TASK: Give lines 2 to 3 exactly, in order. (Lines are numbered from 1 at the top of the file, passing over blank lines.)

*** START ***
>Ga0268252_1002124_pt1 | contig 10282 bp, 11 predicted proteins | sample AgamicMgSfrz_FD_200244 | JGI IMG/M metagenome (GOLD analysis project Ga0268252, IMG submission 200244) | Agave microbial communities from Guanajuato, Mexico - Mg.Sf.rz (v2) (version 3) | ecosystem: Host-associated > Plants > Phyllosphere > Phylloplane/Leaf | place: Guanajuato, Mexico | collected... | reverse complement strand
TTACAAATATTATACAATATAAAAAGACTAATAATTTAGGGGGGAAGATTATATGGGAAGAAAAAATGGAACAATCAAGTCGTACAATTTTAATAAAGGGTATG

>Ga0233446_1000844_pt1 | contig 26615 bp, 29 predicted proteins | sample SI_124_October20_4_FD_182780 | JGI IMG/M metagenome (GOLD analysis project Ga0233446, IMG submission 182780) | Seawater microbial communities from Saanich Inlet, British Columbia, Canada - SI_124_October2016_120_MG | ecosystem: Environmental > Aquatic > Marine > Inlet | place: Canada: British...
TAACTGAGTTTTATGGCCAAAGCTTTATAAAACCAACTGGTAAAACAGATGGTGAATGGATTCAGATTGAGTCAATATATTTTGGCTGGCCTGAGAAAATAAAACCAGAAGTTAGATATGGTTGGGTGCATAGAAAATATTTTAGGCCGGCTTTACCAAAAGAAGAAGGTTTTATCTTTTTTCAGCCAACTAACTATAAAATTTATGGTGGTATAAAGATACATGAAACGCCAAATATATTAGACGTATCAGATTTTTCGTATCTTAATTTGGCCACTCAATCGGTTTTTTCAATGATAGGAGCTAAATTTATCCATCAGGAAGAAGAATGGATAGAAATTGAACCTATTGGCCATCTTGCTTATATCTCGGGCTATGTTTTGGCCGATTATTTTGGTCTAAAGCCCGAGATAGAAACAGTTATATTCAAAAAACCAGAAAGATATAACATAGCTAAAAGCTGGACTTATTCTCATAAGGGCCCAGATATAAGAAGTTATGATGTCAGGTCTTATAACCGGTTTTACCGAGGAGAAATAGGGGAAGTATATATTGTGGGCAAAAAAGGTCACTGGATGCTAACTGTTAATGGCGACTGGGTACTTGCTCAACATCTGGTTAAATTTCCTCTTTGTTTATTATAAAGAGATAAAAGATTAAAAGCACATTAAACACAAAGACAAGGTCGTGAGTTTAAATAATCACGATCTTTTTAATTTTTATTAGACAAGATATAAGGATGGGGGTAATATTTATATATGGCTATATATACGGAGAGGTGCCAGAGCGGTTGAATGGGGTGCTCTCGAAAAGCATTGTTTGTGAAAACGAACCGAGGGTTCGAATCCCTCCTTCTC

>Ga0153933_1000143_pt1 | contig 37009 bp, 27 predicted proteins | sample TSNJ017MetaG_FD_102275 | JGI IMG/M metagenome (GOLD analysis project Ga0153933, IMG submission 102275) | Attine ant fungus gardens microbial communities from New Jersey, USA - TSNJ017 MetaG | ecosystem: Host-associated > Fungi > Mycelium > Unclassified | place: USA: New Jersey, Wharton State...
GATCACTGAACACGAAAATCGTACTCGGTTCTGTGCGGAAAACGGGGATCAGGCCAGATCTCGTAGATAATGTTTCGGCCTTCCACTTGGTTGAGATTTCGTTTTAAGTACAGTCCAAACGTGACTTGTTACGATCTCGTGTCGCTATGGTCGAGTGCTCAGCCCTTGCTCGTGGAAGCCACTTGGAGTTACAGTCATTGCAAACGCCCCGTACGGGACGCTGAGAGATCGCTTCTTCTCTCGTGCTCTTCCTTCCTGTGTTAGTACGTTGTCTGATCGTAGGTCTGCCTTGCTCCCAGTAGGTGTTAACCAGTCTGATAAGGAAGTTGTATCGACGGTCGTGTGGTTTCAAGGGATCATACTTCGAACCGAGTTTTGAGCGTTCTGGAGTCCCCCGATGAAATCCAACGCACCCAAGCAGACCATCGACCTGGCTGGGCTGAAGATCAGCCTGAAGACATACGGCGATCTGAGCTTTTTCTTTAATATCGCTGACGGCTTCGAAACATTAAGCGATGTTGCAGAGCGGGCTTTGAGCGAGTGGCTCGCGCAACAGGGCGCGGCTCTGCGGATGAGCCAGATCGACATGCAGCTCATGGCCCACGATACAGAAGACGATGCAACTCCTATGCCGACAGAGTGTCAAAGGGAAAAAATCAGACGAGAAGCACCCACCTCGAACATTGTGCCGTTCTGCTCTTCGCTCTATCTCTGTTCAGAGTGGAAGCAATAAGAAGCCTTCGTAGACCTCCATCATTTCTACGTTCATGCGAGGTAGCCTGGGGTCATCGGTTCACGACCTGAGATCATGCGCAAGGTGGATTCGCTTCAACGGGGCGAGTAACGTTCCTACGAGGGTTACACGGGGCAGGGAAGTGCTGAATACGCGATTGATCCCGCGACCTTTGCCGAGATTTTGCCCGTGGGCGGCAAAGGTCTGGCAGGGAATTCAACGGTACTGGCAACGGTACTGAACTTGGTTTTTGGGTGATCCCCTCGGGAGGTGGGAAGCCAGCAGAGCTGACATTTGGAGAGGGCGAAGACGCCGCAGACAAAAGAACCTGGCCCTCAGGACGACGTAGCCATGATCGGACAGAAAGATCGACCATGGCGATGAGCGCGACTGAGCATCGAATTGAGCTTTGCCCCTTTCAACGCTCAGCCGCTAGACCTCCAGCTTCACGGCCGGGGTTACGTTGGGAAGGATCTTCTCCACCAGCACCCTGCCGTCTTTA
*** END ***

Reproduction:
TTACAAATATTATACAATATAAAAAGACTAATAATTTAGGGGGGAAGATTATATGGGAAGAAAAAATGGAACAATCAAGTCGTACAATTTTAATAAAGGGTATG

>Ga0233446_1000844_pt1 | contig 26615 bp, 29 predicted proteins | sample SI_124_October20_4_FD_182780 | JGI IMG/M metagenome (GOLD analysis project Ga0233446, IMG submission 182780) | Seawater microbial communities from Saanich Inlet, British Columbia, Canada - SI_124_October2016_120_MG | ecosystem: Environmental > Aquatic > Marine > Inlet | place: Canada: British...